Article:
Five Minutes With Dr Lynore Geia [Momentum Speaker Profile]

Dr Lynore Geia has an undeniable passion for Indigenous health, for building family strength and for Indigenous led community development. When she’s not teaching midwifery students on best practice care for Aboriginal and Torres Strait Islander women and their families, she’s busy leading a research study on psychosocial issues that affect them while teaching them the methodology to conduct their own research in the future.

We’re thrilled to have Lynore join as a speaker at TEDxCanberra Momentum on Saturday 16 September at The Canberra Theatre.

 

Q: Tell us a bit about your work and why you love it.

I work in tropical north Queensland as a university academic and my work involves providing leadership in Aboriginal and Torres Strait Islander health issues, including teaching and learning, research and community engagement. The tropics have a dynamic urban, regional, rural and remote Aboriginal and Torres Strait Islander community that brings a rich learning experience to health students and staff.

My home community is a discrete Aboriginal community that has survived the decades of punitive past practices of government control of Aboriginal and Torres Strait people. Now, communities are rebuilding and exerting political and social agency – it is an exciting time and a challenging one.

Our communities have a young demographic population compared to the rest of Australia and this is where my job intersects with the community and university. I love working in this space because I can bring community and university work together which benefits both parties. I love working with youth and young people in my health profession and in the community setting.

My work provides a great opportunity to break down barriers, and build bridges in areas that keep Aboriginal and Torres Strait Islander people and wider Australian people apart.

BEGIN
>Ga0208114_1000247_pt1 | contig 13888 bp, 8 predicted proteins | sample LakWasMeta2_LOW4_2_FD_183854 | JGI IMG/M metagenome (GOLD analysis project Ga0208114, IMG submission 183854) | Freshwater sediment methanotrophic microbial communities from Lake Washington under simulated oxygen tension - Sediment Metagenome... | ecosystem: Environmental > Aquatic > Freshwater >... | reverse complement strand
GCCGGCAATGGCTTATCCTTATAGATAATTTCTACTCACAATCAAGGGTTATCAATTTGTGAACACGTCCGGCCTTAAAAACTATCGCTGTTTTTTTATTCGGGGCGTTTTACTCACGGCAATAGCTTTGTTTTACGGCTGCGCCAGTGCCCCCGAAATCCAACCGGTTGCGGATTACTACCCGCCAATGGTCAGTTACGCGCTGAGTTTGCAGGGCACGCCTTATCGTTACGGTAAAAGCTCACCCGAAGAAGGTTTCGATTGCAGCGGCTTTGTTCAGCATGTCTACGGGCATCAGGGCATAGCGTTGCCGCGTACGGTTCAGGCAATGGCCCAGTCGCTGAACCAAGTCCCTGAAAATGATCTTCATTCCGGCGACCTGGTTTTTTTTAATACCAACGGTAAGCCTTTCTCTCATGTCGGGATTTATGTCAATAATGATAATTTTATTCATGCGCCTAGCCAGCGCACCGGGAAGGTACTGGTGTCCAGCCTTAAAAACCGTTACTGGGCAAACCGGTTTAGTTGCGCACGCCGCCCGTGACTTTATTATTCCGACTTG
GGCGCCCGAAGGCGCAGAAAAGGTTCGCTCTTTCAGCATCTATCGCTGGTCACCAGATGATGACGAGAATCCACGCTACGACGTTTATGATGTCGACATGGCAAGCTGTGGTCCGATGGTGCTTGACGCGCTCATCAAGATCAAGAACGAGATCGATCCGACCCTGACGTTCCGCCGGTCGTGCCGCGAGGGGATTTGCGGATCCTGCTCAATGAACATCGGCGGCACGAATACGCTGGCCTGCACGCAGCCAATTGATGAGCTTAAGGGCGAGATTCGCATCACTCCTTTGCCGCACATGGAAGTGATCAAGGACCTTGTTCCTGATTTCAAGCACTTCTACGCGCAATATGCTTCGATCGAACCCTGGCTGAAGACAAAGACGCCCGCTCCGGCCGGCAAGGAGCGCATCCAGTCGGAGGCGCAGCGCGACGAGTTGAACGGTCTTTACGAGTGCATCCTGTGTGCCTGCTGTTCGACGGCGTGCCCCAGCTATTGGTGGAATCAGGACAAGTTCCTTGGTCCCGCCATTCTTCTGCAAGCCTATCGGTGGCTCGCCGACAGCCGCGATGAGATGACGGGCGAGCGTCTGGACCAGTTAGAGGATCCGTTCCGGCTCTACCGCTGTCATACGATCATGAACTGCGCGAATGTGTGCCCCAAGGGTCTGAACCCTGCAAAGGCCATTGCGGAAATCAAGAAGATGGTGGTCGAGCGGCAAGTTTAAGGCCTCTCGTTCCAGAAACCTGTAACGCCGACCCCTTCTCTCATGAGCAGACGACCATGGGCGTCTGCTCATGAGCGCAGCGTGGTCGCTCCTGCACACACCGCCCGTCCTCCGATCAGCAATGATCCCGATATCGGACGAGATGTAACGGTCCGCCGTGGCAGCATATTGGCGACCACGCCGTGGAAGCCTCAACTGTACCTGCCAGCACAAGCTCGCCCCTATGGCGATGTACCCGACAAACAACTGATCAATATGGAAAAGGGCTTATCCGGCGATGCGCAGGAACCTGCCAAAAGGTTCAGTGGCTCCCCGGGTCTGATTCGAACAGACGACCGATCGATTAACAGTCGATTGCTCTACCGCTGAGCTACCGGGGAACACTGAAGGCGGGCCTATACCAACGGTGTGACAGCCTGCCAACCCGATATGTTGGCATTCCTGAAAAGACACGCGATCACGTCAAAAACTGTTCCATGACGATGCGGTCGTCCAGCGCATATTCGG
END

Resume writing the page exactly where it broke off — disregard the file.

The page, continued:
My aspiration is to see more Aboriginal and Torres Strait Islander people succeeding at university and working in the health profession.

Q: What’s something you are working on right now that you can share with us?

I am currently teaching undergraduate and postgraduate midwifery students on midwifery care of Aboriginal and Torres Strait Islander women and their families. This is an important subject because it provides students with the knowledge and skills to engage in culturally safe maternal and child care in the hospital and community setting.

I am also leading a research study within my own community, working with youth 14 – 24-year old’s on psychosocial issues that impact on their lives, the aim is to build a locally driven strategy to address some of these identified issues. This is a first for the community and we have been building research capacity in the young people so that in the future they can conduct their own research in partnerships with others.

Q: What does MOMENTUM, our TEDxCanberra2017 theme, mean to you?

The word momentum brings up many images in my mind, but the most outstanding two is timing and moving forward. I believe that there is always a right time to do things and when you step into the right time it brings with it its own rewards.

With the current national political and social developments in Aboriginal and Torres Strait Islander affairs, the MOMENTUM theme provides a timely space to talk about these issues to a wider audience of people and provide insight, understanding, and it challenges us to move forward to build together.

Q: What can our TEDxCanberra audience expect to hear from you? (without giving away too much!)

Some information about my life, Indigenous leadership, and aspirations as First Nations people.

Q: What are you most looking forward to sharing at the event?

I look forward to sharing some of my future hopes and vision for Aboriginal and Torres Strait Islander people.

Q: What do you like most about Canberra?

Canberra is the seat of representation for all things political and social that impacts all our lives. I like Canberra because everytime I come here I think about the giants of Aboriginal and Torres Strait Islander leaders whose shoulders I stand on and step out to follow their footprints towards building the momentum to our future.

Fun Fact. What’s one thing you can share that people don’t know about you?

I like to think about myself as an Espresso shot – short, black and can pack a punch – despite the seriousness of our lives I aspire to have a good sense of humor.

 

Purchase your tickets for September 2017’s TEDxCanberra Momentum today.

 

Article by Bec Warton, TEDxCanberra